While promoting the UHC, the government should take note of the key reasons for not seeking medical treatment, across socioeconomic milieu in the country. These reasons are not predominantly due to ‘Poor Access to Healthcare ‘. The following data will vindicate this point:

Reason

Rural Poorest 20%

Rural Richest 20%

Urban Poorest 20%

Urban Richest 20%

Financial Reasons

39.7

21.2

37.2

2.3

Ailments not considered serious

27.2

45.6

44.3

84.4

No Medical facilities

12.8

10.0

1.6

_

Others

20.3

23.2

16.9

13.3

Total

100

100

100

100

(Source: India Health Report 2010)

All these are happening probably because we do not have, as yet, any ‘well-structured healthcare financing system’ for all section of the society. The UHC initiative could well be a very significant part to the solution of this long standing problem together with other specific important measures, some of which I have already deliberated above.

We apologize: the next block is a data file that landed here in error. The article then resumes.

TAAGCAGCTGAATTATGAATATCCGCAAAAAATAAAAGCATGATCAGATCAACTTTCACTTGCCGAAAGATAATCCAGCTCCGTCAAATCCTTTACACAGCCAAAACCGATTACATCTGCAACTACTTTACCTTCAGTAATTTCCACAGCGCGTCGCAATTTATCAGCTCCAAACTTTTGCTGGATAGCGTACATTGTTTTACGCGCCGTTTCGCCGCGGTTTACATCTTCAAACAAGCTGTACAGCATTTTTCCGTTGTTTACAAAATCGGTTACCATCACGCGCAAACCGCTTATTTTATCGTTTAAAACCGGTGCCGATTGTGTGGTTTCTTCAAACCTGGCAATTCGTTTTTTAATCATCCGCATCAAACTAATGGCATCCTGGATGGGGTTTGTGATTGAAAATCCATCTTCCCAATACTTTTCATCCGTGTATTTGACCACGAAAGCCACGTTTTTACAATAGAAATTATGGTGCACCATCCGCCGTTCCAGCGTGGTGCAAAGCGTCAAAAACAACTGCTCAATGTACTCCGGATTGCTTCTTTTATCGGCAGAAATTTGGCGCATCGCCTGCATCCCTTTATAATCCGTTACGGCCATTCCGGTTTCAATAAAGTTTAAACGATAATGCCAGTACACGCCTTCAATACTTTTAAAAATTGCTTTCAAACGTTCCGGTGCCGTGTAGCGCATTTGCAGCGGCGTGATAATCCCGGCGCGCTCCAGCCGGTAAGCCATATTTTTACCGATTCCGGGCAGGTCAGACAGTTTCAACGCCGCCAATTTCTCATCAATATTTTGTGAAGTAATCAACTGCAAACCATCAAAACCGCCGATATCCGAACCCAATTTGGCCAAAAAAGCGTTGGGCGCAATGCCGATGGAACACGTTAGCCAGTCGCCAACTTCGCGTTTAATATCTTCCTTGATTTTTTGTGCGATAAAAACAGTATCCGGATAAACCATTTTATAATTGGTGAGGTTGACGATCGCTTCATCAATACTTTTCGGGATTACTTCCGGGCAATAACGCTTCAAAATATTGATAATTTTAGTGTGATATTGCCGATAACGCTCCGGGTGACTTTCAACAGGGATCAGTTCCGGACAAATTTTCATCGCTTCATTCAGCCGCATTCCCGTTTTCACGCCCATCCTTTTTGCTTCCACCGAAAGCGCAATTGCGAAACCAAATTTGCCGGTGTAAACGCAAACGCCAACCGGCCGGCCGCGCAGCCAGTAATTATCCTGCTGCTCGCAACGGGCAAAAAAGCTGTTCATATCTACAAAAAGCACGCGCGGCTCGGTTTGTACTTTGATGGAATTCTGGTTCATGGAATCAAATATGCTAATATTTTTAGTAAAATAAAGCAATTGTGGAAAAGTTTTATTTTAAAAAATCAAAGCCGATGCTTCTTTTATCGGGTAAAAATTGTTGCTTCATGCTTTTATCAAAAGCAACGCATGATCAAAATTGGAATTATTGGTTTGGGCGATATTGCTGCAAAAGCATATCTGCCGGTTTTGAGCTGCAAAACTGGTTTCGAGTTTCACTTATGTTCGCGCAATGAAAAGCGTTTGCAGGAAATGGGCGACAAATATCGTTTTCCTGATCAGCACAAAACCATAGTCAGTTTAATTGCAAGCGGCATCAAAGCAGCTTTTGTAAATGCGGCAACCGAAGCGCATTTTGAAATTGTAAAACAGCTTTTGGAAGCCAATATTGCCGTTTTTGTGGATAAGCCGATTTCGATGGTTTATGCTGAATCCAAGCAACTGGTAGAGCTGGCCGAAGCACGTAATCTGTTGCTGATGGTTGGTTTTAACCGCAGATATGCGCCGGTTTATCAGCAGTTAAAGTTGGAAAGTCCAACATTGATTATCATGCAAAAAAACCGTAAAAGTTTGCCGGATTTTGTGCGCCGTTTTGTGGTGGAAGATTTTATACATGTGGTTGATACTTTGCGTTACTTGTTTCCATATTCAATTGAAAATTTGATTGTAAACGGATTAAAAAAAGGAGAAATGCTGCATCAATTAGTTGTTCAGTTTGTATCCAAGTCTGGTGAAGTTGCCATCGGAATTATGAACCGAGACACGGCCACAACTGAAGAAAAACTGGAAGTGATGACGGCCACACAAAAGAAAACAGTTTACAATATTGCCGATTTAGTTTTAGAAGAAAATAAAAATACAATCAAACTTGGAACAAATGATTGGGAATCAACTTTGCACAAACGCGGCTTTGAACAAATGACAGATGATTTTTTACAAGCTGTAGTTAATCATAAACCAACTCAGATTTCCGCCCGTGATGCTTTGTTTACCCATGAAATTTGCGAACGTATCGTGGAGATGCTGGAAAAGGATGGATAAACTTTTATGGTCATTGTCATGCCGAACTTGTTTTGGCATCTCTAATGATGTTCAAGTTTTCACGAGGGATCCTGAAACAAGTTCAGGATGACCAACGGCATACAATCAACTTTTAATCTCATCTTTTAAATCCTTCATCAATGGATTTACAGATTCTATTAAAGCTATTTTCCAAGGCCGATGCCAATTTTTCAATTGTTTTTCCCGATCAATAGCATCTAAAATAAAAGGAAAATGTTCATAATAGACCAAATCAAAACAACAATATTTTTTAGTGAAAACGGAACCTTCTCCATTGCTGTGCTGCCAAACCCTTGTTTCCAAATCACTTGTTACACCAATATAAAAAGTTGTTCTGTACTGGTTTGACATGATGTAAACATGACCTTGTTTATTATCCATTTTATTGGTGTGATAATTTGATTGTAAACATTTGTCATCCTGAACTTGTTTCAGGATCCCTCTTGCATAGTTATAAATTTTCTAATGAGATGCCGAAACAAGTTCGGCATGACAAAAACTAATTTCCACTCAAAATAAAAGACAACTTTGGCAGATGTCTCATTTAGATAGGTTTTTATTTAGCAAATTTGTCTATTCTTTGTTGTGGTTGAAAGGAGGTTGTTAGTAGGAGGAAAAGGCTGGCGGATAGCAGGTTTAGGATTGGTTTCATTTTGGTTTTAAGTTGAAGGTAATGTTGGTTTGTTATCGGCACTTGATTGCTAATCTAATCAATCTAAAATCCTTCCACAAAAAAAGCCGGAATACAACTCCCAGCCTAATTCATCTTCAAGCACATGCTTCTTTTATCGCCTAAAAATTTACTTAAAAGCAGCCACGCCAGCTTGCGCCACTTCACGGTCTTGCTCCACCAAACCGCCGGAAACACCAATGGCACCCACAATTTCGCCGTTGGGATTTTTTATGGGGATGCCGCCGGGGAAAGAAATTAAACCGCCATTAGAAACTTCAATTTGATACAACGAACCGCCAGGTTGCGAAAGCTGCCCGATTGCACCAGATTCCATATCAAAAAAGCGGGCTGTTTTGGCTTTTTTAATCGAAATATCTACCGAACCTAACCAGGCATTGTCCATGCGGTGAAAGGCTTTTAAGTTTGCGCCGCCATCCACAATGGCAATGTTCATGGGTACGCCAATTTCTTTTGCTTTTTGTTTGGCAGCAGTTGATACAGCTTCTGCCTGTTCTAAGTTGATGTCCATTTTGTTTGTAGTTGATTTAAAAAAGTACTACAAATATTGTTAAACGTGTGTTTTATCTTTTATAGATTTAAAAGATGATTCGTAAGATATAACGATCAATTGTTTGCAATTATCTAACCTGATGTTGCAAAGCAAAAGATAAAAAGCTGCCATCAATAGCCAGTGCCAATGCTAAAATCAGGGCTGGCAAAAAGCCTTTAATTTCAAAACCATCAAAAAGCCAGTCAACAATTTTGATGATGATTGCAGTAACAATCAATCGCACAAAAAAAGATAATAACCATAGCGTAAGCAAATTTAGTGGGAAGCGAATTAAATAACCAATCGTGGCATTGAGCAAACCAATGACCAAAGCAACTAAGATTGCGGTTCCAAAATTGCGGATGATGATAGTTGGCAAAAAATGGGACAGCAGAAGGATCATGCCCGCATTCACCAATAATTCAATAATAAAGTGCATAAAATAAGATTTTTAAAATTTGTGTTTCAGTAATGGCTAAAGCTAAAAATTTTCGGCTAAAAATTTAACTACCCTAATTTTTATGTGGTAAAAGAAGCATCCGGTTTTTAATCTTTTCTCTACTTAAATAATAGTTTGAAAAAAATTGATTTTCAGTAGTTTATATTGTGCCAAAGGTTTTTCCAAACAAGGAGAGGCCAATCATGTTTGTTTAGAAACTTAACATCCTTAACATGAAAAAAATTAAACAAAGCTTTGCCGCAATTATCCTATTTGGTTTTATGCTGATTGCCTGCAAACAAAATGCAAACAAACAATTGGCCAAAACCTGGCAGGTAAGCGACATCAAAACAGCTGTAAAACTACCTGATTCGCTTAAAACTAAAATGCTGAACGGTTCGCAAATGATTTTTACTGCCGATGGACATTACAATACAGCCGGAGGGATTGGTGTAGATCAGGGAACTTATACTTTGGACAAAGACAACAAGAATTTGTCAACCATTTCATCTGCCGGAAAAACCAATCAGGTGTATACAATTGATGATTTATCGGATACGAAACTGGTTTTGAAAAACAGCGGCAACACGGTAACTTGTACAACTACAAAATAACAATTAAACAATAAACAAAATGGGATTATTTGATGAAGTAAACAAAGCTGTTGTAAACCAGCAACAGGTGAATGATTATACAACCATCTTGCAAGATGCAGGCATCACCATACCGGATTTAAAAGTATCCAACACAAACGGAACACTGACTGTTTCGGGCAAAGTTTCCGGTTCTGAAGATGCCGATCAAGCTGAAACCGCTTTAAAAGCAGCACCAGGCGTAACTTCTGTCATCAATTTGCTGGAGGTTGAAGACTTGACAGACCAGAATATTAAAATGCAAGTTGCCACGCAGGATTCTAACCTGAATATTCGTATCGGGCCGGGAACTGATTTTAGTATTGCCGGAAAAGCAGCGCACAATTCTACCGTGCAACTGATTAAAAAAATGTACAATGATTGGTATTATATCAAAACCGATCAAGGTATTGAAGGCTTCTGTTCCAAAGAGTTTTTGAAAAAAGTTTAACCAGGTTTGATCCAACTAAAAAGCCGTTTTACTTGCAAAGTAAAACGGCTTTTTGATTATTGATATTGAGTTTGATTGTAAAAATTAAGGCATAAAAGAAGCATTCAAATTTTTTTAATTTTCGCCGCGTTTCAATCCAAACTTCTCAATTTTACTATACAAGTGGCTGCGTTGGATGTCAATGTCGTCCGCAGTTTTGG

While addressing the healthcare financing issue of India, January 11, 2011 edition of ‘The Lancet’ in its article titled, “Financing health care for all: challenges and opportunities” commented:

“India’s health financing system is a cause of and an exacerbating factor in the challenges of health inequity, inadequate availability and reach, unequal access, and poor-quality and costly health-care services. The Government of India has made a commitment to increase public spending on health from less than 1% to 3% of the gross domestic product during the next few years…. Enhanced public spending can be used to introduce universal medical insurance that can help to substantially reduce the burden of private out-of-pocket expenditures on health.”

I reiterate in this context, UHC initiative brings a breadth of fresh air to the prevailing rather gloomy healthcare financing scenario in India.